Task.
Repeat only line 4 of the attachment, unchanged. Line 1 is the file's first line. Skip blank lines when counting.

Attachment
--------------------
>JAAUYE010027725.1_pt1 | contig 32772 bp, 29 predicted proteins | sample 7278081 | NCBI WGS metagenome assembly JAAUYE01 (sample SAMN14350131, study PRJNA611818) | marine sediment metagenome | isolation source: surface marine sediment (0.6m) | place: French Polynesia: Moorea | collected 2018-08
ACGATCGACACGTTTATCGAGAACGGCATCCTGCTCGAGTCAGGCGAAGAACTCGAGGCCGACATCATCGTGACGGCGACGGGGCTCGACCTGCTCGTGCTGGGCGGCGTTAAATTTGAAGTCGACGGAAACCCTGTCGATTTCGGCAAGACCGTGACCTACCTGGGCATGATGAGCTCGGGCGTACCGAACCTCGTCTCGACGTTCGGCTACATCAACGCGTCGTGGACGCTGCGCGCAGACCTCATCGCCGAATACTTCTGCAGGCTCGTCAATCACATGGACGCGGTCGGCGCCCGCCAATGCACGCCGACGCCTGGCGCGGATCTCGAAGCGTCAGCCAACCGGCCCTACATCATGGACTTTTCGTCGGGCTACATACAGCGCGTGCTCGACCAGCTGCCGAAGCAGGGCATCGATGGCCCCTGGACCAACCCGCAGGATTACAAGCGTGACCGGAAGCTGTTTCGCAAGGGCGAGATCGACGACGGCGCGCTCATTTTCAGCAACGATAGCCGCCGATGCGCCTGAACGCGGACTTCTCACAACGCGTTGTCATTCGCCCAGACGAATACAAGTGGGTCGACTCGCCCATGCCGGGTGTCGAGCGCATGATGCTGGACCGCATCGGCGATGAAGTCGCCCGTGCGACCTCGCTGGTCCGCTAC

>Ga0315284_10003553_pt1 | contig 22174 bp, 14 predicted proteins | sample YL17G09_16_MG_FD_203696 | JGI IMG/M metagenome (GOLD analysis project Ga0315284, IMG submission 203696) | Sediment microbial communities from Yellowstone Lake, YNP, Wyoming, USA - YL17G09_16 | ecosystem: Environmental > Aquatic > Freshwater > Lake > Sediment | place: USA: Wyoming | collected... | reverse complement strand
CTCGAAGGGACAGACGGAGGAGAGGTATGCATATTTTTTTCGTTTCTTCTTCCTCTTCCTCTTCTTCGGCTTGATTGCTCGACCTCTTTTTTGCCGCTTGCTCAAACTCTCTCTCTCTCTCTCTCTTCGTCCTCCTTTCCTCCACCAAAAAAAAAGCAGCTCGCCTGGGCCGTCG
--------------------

CTCGAAGGGACAGACGGAGGAGAGGTATGCATATTTTTTTCGTTTCTTCTTCCTCTTCCTCTTCTTCGGCTTGATTGCTCGACCTCTTTTTTGCCGCTTGCTCAAACTCTCTCTCTCTCTCTCTCTTCGTCCTCCTTTCCTCCACCAAAAAAAAAGCAGCTCGCCTGGGCCGTCG